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Ten-Second Urine Culture and Colony Count

Am J Dis Child. 1964;108(4):348-350. doi:10.1001/archpedi.1964.02090010350003.
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The early diagnosis of urinary tract infection and its rational therapy are dependent upon the qualitative and quantitative urine culture.1,5 The unreliability of symptoms and the inconstancy of pyuria5,15 have resulted in the emergence of persistent bacteriuria as the most reliable index of urinary infection.12 However, if large populations are to be screened for asymptomatic urinary infection,6,8,12 a method less cumbersome and less expensive than the standard pour-plate technique is needed.7,11 A simple method recently described by Bailey and Scott in their text,10 but earlier assessed by Hoeprich,11 has been in routine use in the private pediatric practice of one of us, (M. F. R.) for over two years.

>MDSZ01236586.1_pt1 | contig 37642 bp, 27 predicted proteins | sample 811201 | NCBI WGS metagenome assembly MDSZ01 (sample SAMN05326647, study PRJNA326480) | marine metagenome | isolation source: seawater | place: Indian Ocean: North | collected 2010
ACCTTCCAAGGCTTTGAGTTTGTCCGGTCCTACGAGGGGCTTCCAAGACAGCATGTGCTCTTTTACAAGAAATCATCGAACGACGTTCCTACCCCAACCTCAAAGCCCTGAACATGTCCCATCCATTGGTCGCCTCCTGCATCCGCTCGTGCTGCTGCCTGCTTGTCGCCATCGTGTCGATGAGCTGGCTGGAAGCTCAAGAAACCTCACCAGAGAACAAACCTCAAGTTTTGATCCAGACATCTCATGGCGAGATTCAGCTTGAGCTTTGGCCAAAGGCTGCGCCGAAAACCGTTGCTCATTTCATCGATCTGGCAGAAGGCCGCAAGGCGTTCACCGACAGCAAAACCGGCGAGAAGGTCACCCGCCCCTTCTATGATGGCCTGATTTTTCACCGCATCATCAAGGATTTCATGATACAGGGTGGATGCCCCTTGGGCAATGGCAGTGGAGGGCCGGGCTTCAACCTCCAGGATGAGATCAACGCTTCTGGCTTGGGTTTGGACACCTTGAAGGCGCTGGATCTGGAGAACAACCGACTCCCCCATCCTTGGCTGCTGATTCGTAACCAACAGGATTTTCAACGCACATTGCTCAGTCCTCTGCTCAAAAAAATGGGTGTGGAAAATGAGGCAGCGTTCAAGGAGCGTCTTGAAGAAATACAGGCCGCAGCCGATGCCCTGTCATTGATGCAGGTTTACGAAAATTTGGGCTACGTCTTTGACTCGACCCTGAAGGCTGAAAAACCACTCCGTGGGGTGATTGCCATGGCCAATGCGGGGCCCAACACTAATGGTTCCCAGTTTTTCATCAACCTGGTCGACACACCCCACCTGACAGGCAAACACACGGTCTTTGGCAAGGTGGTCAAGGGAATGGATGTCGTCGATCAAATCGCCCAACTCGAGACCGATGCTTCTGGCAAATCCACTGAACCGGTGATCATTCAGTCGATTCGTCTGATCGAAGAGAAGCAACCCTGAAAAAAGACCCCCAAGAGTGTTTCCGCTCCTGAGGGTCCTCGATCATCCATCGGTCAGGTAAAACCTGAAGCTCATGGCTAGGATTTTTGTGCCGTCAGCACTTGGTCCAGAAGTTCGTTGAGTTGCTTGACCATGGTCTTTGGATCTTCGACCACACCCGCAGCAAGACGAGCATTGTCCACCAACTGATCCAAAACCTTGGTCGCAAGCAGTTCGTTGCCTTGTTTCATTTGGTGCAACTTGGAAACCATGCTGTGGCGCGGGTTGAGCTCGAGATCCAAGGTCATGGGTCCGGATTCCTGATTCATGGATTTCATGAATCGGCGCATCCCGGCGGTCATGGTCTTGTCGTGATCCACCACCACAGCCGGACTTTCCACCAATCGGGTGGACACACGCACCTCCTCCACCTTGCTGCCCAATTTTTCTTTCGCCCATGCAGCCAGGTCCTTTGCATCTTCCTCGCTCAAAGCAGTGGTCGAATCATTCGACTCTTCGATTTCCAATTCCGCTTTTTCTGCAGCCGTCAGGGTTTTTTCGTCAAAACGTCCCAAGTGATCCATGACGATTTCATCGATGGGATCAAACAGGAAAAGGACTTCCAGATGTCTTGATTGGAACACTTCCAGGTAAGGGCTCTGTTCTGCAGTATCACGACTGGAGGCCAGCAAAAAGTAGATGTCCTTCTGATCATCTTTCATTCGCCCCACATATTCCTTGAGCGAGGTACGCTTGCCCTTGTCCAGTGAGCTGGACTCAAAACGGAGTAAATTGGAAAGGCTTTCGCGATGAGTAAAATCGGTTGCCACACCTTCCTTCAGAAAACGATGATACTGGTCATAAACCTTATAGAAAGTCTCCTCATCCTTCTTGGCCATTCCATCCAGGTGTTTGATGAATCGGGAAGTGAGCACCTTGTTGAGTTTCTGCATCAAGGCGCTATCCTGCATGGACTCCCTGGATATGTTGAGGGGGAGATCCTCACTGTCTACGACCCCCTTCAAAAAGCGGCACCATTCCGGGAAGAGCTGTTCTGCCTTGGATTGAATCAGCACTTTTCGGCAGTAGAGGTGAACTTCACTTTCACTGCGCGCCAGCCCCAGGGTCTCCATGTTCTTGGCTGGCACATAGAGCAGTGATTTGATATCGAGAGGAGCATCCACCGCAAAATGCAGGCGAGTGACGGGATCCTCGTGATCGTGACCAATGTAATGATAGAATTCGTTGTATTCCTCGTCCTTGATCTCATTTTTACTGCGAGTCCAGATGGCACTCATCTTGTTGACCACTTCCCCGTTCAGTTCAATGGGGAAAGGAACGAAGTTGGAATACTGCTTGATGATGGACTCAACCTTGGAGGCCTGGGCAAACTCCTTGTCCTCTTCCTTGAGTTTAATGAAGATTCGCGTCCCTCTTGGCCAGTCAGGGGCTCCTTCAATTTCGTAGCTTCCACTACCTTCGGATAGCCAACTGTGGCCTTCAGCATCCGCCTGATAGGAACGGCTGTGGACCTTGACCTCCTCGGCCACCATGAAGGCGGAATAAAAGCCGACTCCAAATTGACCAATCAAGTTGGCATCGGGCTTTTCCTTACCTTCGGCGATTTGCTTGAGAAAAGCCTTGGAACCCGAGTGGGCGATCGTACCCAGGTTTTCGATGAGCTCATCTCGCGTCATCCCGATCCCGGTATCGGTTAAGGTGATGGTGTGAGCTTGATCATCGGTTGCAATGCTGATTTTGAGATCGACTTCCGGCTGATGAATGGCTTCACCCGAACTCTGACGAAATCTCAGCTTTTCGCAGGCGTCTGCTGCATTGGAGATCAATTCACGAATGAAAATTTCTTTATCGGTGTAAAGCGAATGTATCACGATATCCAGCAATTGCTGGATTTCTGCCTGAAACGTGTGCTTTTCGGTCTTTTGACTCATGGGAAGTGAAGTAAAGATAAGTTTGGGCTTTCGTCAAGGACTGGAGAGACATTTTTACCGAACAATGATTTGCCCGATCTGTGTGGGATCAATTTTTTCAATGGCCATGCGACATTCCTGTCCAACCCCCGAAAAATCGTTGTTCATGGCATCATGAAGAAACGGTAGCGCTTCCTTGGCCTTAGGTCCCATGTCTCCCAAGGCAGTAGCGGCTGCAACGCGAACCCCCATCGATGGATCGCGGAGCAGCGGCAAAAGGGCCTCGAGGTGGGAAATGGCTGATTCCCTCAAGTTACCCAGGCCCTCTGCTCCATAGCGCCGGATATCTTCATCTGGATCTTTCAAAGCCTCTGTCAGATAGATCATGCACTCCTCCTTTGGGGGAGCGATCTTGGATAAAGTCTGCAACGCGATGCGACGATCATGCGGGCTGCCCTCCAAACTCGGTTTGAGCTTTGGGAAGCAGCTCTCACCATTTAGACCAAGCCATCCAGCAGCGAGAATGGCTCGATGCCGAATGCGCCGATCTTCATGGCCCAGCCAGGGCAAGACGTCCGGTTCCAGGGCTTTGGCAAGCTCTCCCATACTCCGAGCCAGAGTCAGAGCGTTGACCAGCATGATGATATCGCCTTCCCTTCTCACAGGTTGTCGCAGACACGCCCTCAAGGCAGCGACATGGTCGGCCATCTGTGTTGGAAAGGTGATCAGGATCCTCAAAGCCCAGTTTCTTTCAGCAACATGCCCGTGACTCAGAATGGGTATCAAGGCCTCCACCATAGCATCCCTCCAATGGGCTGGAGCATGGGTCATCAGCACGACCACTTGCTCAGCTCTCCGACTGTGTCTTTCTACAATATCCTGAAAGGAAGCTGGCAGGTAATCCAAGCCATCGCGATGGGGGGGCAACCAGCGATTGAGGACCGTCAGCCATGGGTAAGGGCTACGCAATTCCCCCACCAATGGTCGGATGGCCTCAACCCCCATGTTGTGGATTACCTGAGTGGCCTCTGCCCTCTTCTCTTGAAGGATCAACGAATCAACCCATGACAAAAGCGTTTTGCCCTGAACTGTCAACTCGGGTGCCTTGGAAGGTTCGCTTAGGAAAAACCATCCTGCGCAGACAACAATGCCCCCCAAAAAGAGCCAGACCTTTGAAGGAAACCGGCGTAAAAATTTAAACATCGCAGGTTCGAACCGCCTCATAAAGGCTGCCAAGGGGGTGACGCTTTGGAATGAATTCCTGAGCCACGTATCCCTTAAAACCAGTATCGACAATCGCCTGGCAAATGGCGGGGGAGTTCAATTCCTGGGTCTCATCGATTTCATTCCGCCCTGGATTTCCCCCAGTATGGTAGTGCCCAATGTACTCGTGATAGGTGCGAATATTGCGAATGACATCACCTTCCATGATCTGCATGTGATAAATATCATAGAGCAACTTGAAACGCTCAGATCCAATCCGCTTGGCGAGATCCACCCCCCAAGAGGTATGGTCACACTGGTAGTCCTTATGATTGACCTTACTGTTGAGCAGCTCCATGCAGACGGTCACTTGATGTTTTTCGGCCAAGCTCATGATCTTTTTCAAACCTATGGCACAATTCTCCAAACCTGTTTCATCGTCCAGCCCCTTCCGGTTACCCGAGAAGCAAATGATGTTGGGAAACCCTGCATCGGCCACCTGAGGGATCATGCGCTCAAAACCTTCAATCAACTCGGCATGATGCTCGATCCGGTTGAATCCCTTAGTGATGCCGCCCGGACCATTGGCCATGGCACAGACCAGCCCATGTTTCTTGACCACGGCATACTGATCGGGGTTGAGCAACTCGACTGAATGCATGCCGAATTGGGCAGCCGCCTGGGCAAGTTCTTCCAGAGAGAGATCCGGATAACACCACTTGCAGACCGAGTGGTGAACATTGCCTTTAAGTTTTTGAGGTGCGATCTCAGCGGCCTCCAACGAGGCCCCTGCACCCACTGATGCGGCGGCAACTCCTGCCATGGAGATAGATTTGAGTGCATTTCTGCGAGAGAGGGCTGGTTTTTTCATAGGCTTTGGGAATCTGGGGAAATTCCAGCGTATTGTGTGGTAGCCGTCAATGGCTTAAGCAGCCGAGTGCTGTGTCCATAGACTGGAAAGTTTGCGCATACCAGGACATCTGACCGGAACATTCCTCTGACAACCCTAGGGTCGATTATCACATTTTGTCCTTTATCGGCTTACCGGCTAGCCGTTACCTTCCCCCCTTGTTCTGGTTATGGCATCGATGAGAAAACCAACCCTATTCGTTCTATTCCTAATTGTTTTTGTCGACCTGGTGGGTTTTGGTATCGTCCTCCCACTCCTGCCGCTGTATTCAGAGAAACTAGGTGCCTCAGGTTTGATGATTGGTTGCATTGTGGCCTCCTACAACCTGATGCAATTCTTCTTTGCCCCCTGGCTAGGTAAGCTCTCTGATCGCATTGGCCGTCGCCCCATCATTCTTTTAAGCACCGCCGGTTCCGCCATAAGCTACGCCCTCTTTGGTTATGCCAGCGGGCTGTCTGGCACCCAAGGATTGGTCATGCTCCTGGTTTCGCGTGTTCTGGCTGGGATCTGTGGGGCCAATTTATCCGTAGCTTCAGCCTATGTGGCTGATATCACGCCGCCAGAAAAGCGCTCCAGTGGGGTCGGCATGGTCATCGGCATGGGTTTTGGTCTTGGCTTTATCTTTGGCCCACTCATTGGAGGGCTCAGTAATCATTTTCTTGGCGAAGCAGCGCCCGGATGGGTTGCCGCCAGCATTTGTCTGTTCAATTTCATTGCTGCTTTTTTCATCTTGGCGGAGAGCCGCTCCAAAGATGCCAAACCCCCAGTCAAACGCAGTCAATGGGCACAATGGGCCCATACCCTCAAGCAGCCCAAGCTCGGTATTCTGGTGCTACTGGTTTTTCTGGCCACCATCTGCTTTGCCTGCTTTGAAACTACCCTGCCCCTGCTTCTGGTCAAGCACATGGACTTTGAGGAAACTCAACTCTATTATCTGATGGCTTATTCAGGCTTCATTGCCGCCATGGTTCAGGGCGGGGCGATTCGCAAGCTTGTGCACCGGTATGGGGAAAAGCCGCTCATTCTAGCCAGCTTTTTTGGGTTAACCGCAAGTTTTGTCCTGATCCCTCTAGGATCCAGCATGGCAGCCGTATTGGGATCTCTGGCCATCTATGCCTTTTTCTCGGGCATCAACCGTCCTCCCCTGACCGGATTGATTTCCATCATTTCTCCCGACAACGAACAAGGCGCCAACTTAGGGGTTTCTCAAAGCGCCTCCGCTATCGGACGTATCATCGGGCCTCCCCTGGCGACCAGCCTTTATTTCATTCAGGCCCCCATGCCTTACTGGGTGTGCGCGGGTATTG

It is the purpose of this report to present the loop-surface agar method as a simple, accurate, inexpensive technique for screening large populations for bacteriuria and to suggest its suitability for office as well


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